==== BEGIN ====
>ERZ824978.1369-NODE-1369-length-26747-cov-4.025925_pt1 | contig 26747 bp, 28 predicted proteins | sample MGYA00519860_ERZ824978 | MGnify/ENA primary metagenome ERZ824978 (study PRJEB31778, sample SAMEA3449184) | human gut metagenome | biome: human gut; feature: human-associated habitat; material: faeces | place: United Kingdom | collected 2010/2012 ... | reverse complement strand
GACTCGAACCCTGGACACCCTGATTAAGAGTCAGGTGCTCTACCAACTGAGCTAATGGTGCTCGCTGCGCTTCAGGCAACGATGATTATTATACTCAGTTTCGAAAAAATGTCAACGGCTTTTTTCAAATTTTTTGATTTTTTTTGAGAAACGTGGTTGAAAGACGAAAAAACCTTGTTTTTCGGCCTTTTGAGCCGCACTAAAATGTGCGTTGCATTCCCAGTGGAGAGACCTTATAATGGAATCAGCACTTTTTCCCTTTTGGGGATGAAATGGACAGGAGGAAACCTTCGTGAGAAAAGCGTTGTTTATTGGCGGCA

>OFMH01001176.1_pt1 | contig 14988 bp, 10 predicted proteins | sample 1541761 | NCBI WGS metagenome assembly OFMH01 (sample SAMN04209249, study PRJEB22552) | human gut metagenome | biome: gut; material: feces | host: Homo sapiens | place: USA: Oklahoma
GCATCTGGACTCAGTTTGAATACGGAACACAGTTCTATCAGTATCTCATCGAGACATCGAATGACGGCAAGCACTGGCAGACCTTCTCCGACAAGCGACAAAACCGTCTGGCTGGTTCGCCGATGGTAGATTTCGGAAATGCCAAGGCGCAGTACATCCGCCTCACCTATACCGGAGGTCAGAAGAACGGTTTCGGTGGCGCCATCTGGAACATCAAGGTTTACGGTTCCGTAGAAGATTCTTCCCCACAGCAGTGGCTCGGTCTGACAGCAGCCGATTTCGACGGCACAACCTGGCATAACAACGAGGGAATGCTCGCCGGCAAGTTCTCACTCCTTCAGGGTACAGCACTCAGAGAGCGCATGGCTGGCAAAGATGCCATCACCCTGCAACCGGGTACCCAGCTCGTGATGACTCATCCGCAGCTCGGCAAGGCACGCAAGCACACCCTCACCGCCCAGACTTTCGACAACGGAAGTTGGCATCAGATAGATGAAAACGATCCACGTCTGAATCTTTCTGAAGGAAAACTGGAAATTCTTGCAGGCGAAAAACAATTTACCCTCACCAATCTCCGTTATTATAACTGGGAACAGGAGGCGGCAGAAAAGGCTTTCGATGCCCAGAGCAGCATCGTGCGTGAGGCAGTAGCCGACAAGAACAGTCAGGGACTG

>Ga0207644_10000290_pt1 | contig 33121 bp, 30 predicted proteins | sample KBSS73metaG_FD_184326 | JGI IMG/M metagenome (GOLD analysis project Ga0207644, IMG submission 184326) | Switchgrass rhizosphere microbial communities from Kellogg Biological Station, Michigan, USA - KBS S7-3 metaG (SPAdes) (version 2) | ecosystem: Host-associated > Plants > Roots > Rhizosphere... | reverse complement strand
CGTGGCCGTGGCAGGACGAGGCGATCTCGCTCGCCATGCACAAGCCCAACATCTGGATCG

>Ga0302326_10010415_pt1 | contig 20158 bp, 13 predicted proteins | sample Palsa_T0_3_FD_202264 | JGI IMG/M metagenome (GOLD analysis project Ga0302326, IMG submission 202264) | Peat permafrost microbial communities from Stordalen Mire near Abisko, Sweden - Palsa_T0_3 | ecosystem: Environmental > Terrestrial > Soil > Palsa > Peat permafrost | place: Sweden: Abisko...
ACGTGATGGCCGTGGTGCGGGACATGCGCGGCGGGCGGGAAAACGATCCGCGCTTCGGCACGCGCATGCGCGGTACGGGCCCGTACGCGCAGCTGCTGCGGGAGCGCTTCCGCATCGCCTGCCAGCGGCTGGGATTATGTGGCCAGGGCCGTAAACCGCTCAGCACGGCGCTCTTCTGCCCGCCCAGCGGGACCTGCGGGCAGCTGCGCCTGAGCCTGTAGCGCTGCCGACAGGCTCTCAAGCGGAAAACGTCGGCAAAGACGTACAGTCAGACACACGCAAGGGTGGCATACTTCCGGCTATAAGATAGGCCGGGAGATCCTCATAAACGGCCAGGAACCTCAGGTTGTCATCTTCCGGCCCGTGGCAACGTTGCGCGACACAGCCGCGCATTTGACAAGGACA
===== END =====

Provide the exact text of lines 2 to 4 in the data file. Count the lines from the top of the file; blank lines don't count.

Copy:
GACTCGAACCCTGGACACCCTGATTAAGAGTCAGGTGCTCTACCAACTGAGCTAATGGTGCTCGCTGCGCTTCAGGCAACGATGATTATTATACTCAGTTTCGAAAAAATGTCAACGGCTTTTTTCAAATTTTTTGATTTTTTTTGAGAAACGTGGTTGAAAGACGAAAAAACCTTGTTTTTCGGCCTTTTGAGCCGCACTAAAATGTGCGTTGCATTCCCAGTGGAGAGACCTTATAATGGAATCAGCACTTTTTCCCTTTTGGGGATGAAATGGACAGGAGGAAACCTTCGTGAGAAAAGCGTTGTTTATTGGCGGCA

>OFMH01001176.1_pt1 | contig 14988 bp, 10 predicted proteins | sample 1541761 | NCBI WGS metagenome assembly OFMH01 (sample SAMN04209249, study PRJEB22552) | human gut metagenome | biome: gut; material: feces | host: Homo sapiens | place: USA: Oklahoma
GCATCTGGACTCAGTTTGAATACGGAACACAGTTCTATCAGTATCTCATCGAGACATCGAATGACGGCAAGCACTGGCAGACCTTCTCCGACAAGCGACAAAACCGTCTGGCTGGTTCGCCGATGGTAGATTTCGGAAATGCCAAGGCGCAGTACATCCGCCTCACCTATACCGGAGGTCAGAAGAACGGTTTCGGTGGCGCCATCTGGAACATCAAGGTTTACGGTTCCGTAGAAGATTCTTCCCCACAGCAGTGGCTCGGTCTGACAGCAGCCGATTTCGACGGCACAACCTGGCATAACAACGAGGGAATGCTCGCCGGCAAGTTCTCACTCCTTCAGGGTACAGCACTCAGAGAGCGCATGGCTGGCAAAGATGCCATCACCCTGCAACCGGGTACCCAGCTCGTGATGACTCATCCGCAGCTCGGCAAGGCACGCAAGCACACCCTCACCGCCCAGACTTTCGACAACGGAAGTTGGCATCAGATAGATGAAAACGATCCACGTCTGAATCTTTCTGAAGGAAAACTGGAAATTCTTGCAGGCGAAAAACAATTTACCCTCACCAATCTCCGTTATTATAACTGGGAACAGGAGGCGGCAGAAAAGGCTTTCGATGCCCAGAGCAGCATCGTGCGTGAGGCAGTAGCCGACAAGAACAGTCAGGGACTG